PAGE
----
The President of African Development Bank, Akinwumi Adesina, has called for growing partnership and stakeholders to help finance climate and disaster risk in Africa.

He spoke at the 53rd meeting on the bank in Busan, where the bank’s governing board held high-level talks focusing on role of the African Risk Capacity and the Africa Disaster Risk Financing Programme.

“The future of Africa depends on the actions we take  today. And we have to have a sense of urgency. If we pump in  the alliance and partnerships needed, countries will be able  to insure themselves of risks,” said Adesina.

In his opening remarks, Adesina stated that “Africa  contributes no more than 2-3% of greenhouse gas emissions,  but suffers disproportionately from the negative impacts of  climate change. All across Africa, you see today the high  frequency of droughts. Africa has been shortchanged by the  climate financing architecture. Therefore, we need  instruments that will help mitigate climate risks.”

Reiterating the challenges of climate change in Africa,  especially the continent’s vulnerability to droughts,  floods, tropical cyclones and outbreak and epidemics, ARC  Chairperson Ngozi Okonjo-Iweala stated that ARC is about  African countries taking charge of their own issues and  finding ways to finance their response efforts and broader  resilience and development. “We cannot remain a continent  that is reliant on the generosity of the broader development  community.”

She highlighted the critical role the ADRiFi will play in  promoting disaster risk financing on the continent and how  countries can access both capacity building and premium  financing as part of their long-term resilience building  efforts.

The Bank and ARC formalized their partnership In March 2017  to strengthen their technical collaboration towards  enhancing the risk management infrastructure and policy  across Africa while supporting countries in building  resilience against climate shocks.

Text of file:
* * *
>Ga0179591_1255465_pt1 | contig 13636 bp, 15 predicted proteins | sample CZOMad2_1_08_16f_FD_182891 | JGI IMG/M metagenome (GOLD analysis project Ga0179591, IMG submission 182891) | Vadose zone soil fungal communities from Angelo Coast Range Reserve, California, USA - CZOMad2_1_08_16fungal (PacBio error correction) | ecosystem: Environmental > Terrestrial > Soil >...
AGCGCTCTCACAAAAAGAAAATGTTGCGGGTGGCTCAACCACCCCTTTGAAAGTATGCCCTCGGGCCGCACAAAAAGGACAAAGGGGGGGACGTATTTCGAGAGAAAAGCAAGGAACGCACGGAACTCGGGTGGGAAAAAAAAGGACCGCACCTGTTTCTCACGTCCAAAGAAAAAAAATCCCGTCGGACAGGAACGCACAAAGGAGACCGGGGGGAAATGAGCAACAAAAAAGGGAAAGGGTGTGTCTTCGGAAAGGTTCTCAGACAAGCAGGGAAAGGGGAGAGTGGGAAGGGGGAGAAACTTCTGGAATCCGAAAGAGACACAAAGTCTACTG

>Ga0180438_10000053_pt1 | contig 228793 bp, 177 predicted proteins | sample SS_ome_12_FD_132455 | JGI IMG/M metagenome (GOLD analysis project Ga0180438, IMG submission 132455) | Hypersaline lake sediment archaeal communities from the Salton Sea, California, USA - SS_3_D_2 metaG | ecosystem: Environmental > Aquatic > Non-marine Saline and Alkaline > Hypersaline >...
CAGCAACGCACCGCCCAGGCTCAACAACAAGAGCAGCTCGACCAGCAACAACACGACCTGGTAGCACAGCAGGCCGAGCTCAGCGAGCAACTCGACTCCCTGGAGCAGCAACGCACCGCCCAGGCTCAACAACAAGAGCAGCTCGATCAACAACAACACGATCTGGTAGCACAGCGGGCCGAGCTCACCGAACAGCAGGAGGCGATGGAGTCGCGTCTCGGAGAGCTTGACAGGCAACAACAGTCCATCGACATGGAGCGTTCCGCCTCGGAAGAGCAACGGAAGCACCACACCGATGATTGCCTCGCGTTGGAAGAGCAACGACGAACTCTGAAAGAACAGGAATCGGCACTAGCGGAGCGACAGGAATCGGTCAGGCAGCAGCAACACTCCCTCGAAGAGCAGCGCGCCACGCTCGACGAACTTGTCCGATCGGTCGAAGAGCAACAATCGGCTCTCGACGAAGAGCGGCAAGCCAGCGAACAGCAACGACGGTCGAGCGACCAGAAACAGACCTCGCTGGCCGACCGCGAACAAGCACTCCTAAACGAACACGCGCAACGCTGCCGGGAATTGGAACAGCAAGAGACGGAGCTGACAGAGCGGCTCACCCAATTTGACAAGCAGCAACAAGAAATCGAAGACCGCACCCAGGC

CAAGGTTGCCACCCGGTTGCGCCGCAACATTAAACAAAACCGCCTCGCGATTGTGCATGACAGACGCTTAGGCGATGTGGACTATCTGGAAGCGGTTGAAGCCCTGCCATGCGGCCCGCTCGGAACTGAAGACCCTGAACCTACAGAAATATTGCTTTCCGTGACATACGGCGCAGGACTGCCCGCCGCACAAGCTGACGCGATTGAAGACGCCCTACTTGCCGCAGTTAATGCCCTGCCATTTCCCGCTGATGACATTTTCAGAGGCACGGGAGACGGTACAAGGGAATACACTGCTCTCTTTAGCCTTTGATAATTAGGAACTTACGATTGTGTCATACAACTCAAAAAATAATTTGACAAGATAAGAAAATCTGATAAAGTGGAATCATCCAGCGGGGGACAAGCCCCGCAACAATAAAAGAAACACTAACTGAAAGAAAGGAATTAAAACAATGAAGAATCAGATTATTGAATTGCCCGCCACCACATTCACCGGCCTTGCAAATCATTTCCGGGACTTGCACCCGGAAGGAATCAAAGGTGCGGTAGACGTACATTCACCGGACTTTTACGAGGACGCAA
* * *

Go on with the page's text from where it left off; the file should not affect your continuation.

Following requests from regional member countries for  premium financing support, the Bank proposed the ADRiFi  program, which will run from 2018-2022, as a comprehensive,  sustainable solution for risk transfer within the broader  context of disaster risk management.

ADRiFi aligns with the Bank’s Ten-Year Strategy by  enhancing resilience and response to climate shocks in  regional member countries by improving the management of  natural disaster risk and adaptation to climate change.

The Bank’s Board of Governors shared a common resolve and  readiness to galvanize efforts and resources to help  regional member countries improve their capacity to plan,  prepare, and respond to extreme weather events and natural  disasters so as to safeguard food security for Africa’s  vulnerable populations.

The livelihoods of more than 70% of Africans depend on  farming. A critical component of the High 5 Agenda of the  African Development Bank is “Feed Africa” and hinges on  unlocking the potential of agriculture.

Most agricultural activity in Africa is rain-fed, making it  susceptible to the vagaries of climate change and natural  disasters. ARC deploys innovative mechanisms and customized  financial tools to help member countries reduce the risk of  loss and damage caused by extreme weather events and natural  disasters in a timely, cost-effective, objective and  transparent manner.

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